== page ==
A September slowdown in Bay Area home sales and prices is helping buyers begin to turn the tables on sellers.

Sales were down from August and the median price for all types of homes across the nine-county Bay Area slid for the second month in a row, the real estate information company DataQuick reported.

"The pendulum has swung toward the buyer since the summer," said DataQuick's Andrew LePage. It hasn't swung far enough to call it a buyers' market yet, he cautioned, but "the home shopping experience is more pleasant than it was in the spring and early summer."

Real estate agents report price reductions for higher-priced homes in some parts of the Bay Area, and buyers were encountering less competition from investors.

"September was slow for everybody," said Joe Cutrufelli of Alain Pinel Realtors in Walnut Creek. He said he was glad to see "the craziness" end. "Frankly, we needed it to happen. Where there were 30 to 40 offers, now it's down to two or three."

John V. Pinto of Realty World in San Jose said he has a San Jose fixer-upper with a price tag of just under $600,000 that has fetched only three offers -- one from a long-term investor, one from a flipper and one from a potential owner-occupant. That's far fewer than it would have received a couple of months ago, he said.

"I welcome this kind of a market," Pinto said. "It's got a little bit more balance, kind of a middle ground market."


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The median price paid for all types of homes in the Bay Area was $530,000 in September, a drop of just under 2 percent from $540,000 the month before. And while prices last month increased 24 percent from September 2012, they increased 31.7 percent from August 2012 to August this year. Sales dropped 17 percent from August, but were still up 3.6 percent for the year.

"There was a time when anybody could put anything on the market and people would line up to buy it. That's not happening now," said Doreen Roberts, a Fremont broker.

Sales of single-family homes were down from August by double digits in the East Bay, Peninsula and South Bay, while median sale prices were either flat or below their August levels. The prices were above September 2012 levels, but yearly gains have slowed since July.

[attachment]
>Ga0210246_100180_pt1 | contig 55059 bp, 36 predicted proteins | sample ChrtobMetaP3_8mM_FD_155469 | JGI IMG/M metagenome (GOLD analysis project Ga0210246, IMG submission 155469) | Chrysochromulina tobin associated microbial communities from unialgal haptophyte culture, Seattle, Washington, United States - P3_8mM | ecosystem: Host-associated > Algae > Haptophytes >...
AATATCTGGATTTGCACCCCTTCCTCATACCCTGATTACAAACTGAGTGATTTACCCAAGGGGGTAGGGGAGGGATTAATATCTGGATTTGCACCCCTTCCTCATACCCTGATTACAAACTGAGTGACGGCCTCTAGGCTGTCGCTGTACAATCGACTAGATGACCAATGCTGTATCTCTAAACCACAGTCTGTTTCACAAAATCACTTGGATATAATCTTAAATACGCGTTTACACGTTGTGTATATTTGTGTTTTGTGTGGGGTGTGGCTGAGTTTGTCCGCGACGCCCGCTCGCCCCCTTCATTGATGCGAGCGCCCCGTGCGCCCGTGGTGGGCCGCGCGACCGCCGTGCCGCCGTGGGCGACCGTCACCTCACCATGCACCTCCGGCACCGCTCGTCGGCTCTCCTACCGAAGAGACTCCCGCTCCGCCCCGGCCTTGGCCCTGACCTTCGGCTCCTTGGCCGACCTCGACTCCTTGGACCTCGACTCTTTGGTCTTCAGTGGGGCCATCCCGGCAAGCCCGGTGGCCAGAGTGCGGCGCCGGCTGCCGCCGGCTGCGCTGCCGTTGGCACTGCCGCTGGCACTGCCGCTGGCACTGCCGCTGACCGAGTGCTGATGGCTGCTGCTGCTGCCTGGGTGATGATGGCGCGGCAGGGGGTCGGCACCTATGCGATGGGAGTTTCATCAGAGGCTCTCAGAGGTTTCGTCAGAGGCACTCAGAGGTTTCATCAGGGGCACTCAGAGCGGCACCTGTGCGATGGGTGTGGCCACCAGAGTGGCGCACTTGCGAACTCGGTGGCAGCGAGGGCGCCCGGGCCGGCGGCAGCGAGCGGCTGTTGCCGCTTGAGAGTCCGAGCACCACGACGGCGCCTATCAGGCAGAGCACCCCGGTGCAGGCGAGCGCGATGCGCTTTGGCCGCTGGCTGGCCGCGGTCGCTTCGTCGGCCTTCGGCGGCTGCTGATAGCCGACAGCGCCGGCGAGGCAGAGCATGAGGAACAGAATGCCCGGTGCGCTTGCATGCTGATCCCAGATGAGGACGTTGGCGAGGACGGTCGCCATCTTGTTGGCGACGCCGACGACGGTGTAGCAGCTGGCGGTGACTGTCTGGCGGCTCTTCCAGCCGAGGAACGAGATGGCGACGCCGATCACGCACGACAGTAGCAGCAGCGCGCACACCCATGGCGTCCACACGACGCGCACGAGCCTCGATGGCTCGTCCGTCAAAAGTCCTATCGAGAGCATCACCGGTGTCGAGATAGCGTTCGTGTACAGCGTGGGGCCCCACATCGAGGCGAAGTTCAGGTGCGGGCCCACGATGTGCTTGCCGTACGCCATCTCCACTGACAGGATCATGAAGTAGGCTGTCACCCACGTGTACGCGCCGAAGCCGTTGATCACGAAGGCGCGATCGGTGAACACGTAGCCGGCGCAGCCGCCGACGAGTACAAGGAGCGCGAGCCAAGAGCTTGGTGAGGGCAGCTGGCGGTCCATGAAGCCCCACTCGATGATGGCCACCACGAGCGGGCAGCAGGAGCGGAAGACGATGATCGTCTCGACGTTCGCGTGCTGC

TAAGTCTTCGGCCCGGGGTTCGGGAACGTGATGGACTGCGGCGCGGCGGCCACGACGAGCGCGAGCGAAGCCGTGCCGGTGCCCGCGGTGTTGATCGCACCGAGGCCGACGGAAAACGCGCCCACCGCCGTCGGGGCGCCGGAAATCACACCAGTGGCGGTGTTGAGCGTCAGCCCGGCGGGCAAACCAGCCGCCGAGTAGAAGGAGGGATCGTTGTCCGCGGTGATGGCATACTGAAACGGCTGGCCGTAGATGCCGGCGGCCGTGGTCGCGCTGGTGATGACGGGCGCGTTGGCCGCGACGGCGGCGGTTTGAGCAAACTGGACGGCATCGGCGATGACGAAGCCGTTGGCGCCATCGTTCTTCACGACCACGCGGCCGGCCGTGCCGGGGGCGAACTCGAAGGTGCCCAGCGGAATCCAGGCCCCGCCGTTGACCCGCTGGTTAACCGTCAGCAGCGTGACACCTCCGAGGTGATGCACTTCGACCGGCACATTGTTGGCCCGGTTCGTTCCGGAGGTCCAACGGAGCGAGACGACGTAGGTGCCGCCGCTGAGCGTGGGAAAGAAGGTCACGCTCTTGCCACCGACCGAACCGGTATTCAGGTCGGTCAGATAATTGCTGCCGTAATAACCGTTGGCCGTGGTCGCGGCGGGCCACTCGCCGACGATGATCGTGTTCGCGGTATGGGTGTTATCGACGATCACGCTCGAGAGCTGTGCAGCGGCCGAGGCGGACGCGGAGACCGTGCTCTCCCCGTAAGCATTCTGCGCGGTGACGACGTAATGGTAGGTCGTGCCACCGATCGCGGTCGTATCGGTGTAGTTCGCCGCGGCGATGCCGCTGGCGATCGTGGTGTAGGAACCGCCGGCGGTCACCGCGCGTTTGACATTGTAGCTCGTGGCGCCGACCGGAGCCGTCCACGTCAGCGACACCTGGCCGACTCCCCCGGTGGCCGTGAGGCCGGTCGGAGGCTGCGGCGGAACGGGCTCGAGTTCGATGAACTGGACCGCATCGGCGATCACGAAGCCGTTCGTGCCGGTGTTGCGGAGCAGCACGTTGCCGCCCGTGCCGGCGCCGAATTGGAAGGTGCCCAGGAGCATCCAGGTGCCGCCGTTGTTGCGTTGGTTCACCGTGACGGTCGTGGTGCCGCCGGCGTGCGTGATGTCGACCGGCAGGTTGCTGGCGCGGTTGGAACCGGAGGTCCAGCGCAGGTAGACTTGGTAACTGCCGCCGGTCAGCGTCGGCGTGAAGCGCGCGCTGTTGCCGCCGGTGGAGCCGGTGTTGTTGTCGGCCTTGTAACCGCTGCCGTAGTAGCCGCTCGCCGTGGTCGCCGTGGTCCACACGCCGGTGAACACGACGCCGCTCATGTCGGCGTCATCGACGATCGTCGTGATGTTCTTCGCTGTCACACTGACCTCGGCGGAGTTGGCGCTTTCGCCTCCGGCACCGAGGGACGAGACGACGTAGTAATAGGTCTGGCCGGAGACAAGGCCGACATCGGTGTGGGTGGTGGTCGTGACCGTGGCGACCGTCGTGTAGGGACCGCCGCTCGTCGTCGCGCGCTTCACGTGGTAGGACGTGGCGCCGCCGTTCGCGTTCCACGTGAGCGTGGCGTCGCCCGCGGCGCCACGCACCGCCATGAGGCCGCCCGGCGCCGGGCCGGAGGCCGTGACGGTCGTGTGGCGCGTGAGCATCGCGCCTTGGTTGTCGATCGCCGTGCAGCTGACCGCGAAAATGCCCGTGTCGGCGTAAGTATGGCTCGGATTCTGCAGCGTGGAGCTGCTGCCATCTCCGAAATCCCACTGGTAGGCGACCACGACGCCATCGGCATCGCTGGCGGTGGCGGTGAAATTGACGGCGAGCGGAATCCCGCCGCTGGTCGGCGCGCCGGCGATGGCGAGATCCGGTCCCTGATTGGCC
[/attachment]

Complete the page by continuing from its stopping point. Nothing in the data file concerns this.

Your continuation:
The median price for a single-family home in Contra Costa County was $410,000 -- down 5.7 percent from August but up 26.2 percent for the year. Santa Clara County's median of $722,000 was down 3 percent for the month but up 18.3 percent for the year. San Mateo County's single-family median sale price of $749,000 was down 13.7 percent from August, and up 8.9 percent for the year.

Alameda County eked out a tiny monthly gain. Its median price was $572,500 -- up less than 1 percent from August and 35.6 percent above September 2012.

Inventory around the bay was at its highest level for the year in mid-September, according to ZipRealty. Sales of lower-priced homes still are brisk in Contra Costa County, but at prices above $800,000 sales have slowed, said Don Cruz Datanagan, head of ZipRealty's East Bay office in Walnut Creek. "We have properties in Danville in great neighborhoods that haven't moved," he said. "We're seeing a shift toward a buyers' market, but just in certain price ranges."

Sherie Corsello of Redfin said she's seeing a slowdown in the areas she covers -- Walnut Creek, Lafayette, Concord, Martinez and east to Brentwood.

The timing couldn't have been better for her clients Mike and Jenn Benincasa, who sold their Concord home for a handsome profit this summer at the peak of the market and bought another in Walnut Creek at list price a few weeks ago, when the market had slowed.

"We got in and out at the right time," said Mike Benincasa. The couple had just finished remodeling their Concord home when they got some timely advice. "Some friends of ours who recently purchased a home told us the market's really changing and advised us to sell and get something else," he said.

The Benincasas listed their Concord home with Redfin for $499,000 and after sifting through multiple offers, accepted one for $530,000. "We ended up walking away with a sizable profit" on a home that was underwater a year earlier, Benincasa said. They paid the asking price of $725,000 for their new home.

Absentee buyers -- typically investors -- peaked in February when they made up nearly 29 percent of the market, DataQuick reported. In September, that had dropped to just over 20 percent. That was good news for regular "move-in" buyers who have been beaten out by investors for homes all year long.

Contact Pete Carey at 408-920-5419. Follow him on Twitter.com/petecarey.